While you were stuffing turkeys, Herald stuffed papers with ads

That thud you might have heard outside your door early on Thanksgiving morning probably was the Thursday edition of The Herald landing on the front step.

Packed with Black Friday advertising, the Thanksgiving Day newspaper was the biggest Herald of the year. It contained 41 preprinted advertising inserts — Thursday papers typically include six — and it weighed “just a few ounces shy of four pounds,” said Scott Maranville, packaging and distribution day production supervisor at the newspaper.

Production planning for the Thanksgiving paper began in October for Maranville and his crew.

First, they got a heads-up from the sales department on how many orders for inserts, known in the business as “preprints,” they were expecting. Next, the packaging department selected “jackets,” preprints into which other preprints are inserted, and determined which combination of preprints created the nicest-looking package for Herald readers.

Once all the preprints were put into jackets, the staff stuffed the three insert packages into the newspaper as it came off the press.

“Getting them all inserted takes approximately three eight-hour shifts to get everything ready to go out to the carriers for distribution,” Maranville said, adding that normal Thursday insertion takes about three hours.

For copies bound for sales inside stores, an inserting crew works Wednesday night into Thursday morning hand-stuffing packages into papers before The Herald’s transportation department drops them off at the stores, Maranville said.

Because of the cost of producing the Thanksgiving newspaper, the single-copy price increased to $1.50 that day, same as on Sunday.

Black Friday advertising is highly sought after by bargain hunters, and advertisers don’t want their special pricing leaked in advance. That’s why Herald staffers make sure the inserts aren’t seen by anyone outside the packaging and advertising departments prior to Thanksgiving Day.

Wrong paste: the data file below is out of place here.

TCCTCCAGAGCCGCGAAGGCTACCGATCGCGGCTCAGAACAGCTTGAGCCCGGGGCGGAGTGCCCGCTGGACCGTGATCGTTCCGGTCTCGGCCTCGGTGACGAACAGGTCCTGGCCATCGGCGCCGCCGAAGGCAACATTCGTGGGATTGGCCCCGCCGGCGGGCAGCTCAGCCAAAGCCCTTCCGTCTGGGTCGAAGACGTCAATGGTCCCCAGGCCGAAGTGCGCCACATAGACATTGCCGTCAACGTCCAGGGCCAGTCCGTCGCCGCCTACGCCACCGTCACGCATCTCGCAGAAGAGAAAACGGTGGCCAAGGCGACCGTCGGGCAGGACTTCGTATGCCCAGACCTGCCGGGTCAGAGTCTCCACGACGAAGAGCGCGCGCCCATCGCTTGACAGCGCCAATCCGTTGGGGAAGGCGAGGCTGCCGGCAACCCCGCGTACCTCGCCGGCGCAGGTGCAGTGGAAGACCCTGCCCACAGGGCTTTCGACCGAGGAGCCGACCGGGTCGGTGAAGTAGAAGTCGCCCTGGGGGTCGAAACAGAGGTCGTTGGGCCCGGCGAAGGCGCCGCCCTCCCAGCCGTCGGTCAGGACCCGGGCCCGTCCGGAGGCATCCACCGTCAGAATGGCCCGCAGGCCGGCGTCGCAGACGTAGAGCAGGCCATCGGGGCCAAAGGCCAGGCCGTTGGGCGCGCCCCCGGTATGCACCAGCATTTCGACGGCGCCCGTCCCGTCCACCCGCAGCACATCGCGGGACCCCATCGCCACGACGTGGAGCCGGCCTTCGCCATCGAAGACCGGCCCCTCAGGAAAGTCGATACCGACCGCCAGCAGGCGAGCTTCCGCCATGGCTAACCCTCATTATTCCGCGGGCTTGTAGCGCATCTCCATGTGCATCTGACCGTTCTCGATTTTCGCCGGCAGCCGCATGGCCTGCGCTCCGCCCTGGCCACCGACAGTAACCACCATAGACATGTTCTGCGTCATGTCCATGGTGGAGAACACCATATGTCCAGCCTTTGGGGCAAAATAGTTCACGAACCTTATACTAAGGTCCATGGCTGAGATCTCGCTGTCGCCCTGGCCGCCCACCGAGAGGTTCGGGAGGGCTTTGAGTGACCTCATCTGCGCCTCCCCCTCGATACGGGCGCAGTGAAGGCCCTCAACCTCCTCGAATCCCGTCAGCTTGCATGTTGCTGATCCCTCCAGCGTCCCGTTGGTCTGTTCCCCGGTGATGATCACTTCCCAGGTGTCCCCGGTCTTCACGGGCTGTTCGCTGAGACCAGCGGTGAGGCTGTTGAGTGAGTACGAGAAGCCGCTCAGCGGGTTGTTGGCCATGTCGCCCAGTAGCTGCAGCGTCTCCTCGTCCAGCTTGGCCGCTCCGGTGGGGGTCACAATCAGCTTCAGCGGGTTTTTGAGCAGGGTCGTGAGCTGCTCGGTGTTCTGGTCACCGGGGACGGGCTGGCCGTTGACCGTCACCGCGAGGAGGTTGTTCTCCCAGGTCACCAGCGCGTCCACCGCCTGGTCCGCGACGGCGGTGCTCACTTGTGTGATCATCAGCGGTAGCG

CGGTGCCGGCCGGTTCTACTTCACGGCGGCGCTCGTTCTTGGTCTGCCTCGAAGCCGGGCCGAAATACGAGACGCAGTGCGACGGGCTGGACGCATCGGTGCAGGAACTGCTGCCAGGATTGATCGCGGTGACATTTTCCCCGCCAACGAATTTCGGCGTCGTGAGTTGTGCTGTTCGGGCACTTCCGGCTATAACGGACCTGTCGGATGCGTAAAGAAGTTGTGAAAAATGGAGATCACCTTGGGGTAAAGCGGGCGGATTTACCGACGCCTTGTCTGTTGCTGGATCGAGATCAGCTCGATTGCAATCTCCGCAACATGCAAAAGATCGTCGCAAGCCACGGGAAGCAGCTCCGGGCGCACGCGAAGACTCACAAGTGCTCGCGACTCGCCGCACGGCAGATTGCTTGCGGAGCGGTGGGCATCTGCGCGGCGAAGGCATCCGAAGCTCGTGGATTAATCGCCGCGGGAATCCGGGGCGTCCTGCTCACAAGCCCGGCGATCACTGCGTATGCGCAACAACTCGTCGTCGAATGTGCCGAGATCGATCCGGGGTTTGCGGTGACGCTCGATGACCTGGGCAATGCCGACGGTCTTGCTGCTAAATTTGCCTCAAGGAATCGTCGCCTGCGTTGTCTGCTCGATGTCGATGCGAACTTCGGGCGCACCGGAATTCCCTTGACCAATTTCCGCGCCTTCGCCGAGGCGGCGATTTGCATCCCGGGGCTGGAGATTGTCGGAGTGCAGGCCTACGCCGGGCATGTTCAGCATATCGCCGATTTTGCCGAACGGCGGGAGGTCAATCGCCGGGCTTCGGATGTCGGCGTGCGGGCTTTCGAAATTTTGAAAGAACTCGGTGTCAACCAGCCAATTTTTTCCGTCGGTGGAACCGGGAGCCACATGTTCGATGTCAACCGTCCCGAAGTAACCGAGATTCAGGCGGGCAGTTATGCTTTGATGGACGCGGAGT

The Sunday column, Here at The Herald, provides an inside peek at the newspaper. Is there something you would like to know? Email executive editor Neal Pattison at npattison@heraldnet.com.

More in Local News

Within an hour, 2 planes crash-land at Paine Field

One simply landed hard and went off the end of a runway. Another crash involved unextended landing gear.

Mill Creek’s Donna Michelson ready to retire at year’s end

The city’s longest-serving council member says she has every intention of staying involved.

Leanne Smiciklas, the friendly lady who served customers of her husband’s Old School Barbeque from a schoolbus parked in front of the Reptile Zoo east of Monroe, has died at 64. (Dan Bates / Herald file)
Without her, beloved BBQ hotspot in Monroe can’t go on

Leanne Smiciklas, who ran the now-closed Old School BBQ along Highway 2 with her husband, died.

Foundation awards grants to Arlington schools

The Arlington Education Foundation on Nov. 13 presented a check to the… Continue reading

Snohomish County firefighters head to California for 18 days

They’re from Fire District 26 in Gold Bar, Getchell Fire and Fire District 7.

State commission reprimands Snohomish County judge for DUI

Judge Marybeth Dingledy had pleaded guilty and was sentenced to a day in jail.

Driver arrested after car strikes pedestrian in Everett

The pedestrian was crossing the road near 12th Street and Broadway. He was injured.

Active Casino Road volunteer honored for work

Molina Healthcare recently honored Jorge Galindo, from Everett, as one of its… Continue reading

Over $12K raised to InspireHER

InspireHER, a local organization that encourages female empowerment, raised over $12,000 at… Continue reading

Most Read